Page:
Pizzarotti says it can’t finish the building at 161 Maiden Lane due to off-kilter foundation

A Financial District condominium tower is leaning, and the contractor on the project claims the developer is to blame.

The 670-foot-tall, 58-story apartment building under construction at 161 Maiden Lane is leaning three inches to the north, according to a lawsuit filed in New York State Supreme Court by the project’s contractor, Pizzarotti. An off-kilter foundation is affecting the building’s structural integrity, facade, waterproofing and elevators, the recent suit argues.

Developer Fortis Property Group, working with a previous general contractor, opted not to drive piles into the soft ground of the site by South Street Seaport on the East River before it laid the foundation because Fortis wanted to save money, the contractor claims in the suit. Instead, Pizarrotti alleges, Fortis decided to use a cheaper “soil improvement” method, which involves compacting and draining the damp earth to make it more stable.…

February 5, 2019

The butler did it: subcontractors pass the buck in downtown library lawsuit

Source: https://www.businessreport.com, February 4, 2019
By: Stephanie Riegel

The Texas subcontractor blamed in recent court filings for the structural failure that has stalled the under-construction downtown library for nearly 10 months now is denying culpability and pointing the finger at a Mississippi engineering firm.

In court documents filed January 29, Houston-based Structural Consultants Associates, Inc.—which was blamed in early January for the structural failure by the library’s architect and project manager, WHLC— says Meridien-based Carter Miller Associates Ltd. prepared shop drawings for structural steel connections used in the project “that contained errors. … As a result … there was a failure of certain structural steel connections at the project.”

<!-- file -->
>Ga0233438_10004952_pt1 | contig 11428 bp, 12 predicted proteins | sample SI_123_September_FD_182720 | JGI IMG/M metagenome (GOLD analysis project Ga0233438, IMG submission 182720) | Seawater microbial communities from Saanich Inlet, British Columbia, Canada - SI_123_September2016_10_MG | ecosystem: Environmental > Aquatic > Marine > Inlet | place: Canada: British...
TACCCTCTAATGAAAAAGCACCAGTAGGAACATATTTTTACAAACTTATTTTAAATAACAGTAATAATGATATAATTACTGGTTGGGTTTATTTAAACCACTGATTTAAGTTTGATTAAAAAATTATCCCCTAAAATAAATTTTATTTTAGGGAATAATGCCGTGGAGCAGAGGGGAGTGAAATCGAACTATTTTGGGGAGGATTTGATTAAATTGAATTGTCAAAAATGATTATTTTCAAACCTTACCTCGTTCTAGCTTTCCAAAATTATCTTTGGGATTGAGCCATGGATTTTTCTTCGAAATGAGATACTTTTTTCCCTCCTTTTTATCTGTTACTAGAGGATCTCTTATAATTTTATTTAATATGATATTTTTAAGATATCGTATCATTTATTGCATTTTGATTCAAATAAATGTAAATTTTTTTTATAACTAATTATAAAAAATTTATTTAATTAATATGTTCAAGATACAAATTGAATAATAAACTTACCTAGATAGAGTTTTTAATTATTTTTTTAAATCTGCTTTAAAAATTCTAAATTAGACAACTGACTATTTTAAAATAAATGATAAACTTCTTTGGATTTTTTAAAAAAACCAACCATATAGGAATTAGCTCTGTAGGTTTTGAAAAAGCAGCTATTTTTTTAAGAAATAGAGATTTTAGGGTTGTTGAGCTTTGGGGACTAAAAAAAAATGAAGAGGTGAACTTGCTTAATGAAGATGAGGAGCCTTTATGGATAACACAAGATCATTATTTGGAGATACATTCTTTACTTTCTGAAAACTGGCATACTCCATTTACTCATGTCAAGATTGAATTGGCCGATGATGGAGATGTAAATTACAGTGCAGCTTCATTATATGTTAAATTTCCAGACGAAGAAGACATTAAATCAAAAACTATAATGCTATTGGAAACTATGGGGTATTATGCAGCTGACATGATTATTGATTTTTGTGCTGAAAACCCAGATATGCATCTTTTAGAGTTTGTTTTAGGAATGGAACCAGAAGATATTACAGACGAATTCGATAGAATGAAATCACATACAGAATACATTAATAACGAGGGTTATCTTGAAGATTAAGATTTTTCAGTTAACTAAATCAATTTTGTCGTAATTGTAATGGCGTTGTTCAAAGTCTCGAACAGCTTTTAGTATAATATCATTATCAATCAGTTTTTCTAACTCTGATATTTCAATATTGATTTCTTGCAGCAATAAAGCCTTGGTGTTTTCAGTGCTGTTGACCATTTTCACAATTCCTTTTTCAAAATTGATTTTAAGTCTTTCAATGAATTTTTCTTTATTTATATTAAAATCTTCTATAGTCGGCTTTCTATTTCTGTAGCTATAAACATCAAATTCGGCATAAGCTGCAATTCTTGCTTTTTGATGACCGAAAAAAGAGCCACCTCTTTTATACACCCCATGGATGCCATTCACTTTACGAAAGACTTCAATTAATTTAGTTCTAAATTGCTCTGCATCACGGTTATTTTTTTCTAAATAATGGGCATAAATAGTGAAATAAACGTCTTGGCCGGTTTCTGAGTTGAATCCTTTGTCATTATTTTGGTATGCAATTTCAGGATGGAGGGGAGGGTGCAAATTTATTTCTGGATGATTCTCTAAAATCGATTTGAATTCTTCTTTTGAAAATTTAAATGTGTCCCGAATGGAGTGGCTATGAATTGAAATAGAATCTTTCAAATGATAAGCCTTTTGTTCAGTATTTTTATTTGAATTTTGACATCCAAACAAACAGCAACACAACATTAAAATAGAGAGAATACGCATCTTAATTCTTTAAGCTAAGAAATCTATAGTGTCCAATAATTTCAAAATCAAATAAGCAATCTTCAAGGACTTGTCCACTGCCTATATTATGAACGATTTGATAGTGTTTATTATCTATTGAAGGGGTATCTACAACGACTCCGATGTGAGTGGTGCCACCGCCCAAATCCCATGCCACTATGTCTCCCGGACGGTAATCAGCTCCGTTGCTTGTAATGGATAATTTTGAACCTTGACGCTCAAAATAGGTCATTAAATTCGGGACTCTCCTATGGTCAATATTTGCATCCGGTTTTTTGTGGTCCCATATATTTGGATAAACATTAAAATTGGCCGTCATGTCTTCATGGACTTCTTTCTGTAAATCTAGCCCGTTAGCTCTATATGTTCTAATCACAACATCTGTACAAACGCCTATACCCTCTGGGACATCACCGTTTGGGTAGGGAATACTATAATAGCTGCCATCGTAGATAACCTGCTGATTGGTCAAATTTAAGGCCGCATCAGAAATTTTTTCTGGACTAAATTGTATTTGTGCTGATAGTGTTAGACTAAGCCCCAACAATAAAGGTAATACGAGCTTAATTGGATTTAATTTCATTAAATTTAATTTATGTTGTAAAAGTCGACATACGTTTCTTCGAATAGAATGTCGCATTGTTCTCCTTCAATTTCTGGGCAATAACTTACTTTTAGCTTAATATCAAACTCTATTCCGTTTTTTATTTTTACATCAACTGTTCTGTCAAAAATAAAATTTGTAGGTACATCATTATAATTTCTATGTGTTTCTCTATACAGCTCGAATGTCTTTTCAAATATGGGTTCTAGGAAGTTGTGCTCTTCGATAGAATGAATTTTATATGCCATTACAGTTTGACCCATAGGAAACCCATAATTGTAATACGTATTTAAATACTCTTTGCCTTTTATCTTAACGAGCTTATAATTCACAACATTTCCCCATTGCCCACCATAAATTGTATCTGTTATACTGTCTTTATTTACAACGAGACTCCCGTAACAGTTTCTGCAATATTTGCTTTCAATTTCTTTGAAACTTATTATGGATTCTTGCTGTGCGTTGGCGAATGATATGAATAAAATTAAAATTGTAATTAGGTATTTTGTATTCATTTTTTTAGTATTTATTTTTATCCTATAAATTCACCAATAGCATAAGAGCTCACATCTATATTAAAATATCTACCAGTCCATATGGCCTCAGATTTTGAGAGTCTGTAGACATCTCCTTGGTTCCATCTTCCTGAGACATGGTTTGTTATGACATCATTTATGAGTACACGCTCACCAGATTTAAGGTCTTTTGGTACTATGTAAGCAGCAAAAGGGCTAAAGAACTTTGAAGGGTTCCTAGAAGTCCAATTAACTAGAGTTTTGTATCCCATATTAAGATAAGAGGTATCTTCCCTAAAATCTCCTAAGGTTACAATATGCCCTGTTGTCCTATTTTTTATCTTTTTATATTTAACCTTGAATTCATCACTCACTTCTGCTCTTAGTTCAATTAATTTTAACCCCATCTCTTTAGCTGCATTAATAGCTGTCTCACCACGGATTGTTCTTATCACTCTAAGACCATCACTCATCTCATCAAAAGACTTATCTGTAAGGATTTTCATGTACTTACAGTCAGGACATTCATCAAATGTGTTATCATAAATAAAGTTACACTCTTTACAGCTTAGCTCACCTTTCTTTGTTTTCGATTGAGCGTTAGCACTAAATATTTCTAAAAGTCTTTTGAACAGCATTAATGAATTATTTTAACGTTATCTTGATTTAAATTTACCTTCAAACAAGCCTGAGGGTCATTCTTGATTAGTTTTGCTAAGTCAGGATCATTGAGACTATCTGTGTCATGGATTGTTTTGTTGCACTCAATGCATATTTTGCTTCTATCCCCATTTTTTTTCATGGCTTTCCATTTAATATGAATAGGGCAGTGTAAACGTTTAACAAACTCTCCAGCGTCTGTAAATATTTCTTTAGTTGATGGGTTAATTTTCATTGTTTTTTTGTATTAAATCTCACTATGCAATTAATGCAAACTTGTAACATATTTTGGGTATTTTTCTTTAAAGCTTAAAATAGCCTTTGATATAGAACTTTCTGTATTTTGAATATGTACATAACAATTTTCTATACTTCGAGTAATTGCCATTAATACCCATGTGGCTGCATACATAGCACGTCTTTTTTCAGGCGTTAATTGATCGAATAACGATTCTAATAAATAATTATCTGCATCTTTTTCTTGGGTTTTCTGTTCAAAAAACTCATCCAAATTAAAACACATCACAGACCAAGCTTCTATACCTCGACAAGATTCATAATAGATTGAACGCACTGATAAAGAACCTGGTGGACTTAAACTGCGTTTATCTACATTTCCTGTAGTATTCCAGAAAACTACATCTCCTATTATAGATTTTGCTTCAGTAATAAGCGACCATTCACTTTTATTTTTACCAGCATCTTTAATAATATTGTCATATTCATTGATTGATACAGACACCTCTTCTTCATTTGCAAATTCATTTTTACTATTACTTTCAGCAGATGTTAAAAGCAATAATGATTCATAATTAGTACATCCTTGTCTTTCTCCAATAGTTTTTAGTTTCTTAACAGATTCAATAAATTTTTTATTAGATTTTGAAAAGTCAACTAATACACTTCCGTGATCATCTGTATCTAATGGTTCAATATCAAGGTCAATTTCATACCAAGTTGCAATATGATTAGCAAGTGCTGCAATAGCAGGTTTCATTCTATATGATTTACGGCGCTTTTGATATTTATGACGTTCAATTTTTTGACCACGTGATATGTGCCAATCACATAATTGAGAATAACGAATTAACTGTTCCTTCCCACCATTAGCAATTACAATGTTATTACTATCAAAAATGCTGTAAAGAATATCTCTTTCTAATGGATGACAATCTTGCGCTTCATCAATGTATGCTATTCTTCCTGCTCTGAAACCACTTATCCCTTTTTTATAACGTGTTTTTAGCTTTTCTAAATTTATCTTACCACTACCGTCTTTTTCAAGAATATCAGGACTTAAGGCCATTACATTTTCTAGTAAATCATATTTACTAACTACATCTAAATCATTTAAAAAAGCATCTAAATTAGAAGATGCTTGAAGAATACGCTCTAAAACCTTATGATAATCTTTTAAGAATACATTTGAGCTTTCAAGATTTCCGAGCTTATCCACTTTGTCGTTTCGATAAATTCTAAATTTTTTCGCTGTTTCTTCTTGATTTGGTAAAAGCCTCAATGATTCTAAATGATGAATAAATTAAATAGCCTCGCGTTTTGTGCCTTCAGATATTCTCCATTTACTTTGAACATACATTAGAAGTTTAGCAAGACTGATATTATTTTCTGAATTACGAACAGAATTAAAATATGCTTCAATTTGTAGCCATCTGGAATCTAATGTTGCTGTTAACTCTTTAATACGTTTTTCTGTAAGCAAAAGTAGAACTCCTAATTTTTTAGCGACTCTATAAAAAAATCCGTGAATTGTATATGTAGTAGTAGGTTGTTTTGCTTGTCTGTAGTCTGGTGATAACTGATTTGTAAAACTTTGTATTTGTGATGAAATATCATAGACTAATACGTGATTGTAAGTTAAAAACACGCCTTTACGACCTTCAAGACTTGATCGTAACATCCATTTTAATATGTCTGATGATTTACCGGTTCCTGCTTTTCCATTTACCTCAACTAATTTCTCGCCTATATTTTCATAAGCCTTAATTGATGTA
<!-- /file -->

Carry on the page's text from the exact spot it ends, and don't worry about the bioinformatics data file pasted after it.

SCA also suggests construction on the project could have resumed months ago but that WHLC is intentionally stalling. SCA says as far back as April 30 it notified WHLC it would be safe for general contractor Buquet and Leblanc to resume “light duty construction activities” but that no remediation work began. In mid-May, SCA issued another letter to WHLC, giving Buquet and Leblanc the go-ahead to resume full construction activities.…

October 8, 2018

College of Marin sues in messy dispute with fine arts building architect

Source: https://www.marinij.com, October 5, 2018
By: Richard Halstead

The Marin Community College District has found itself enmeshed in a sort of Chinese box of lawsuits, as it sues the law firm it hired to sue the architectural firm it commissioned to help modernize the College of Marin campus.

The district last month filed suit against Dannis Woliver Kelley, the San Francisco law firm that it hired to sue Marcy Wong & Donn Logan Architects (MWDL). The Berkeley-based architects were brought on in 2007 to assist with construction of its Fine Arts Building and modernization of its Performing Arts Complex.

Events began to unfold in March 2014, when the district filed a complaint for breach of contract and professional negligence in Marin Superior Court against Marcy Wong & Donn Logan Architects.

It was the first of two suits it would eventually file against the architectural group alleging a total of about $3 million in damages. MWDL did not respond to requests for comment.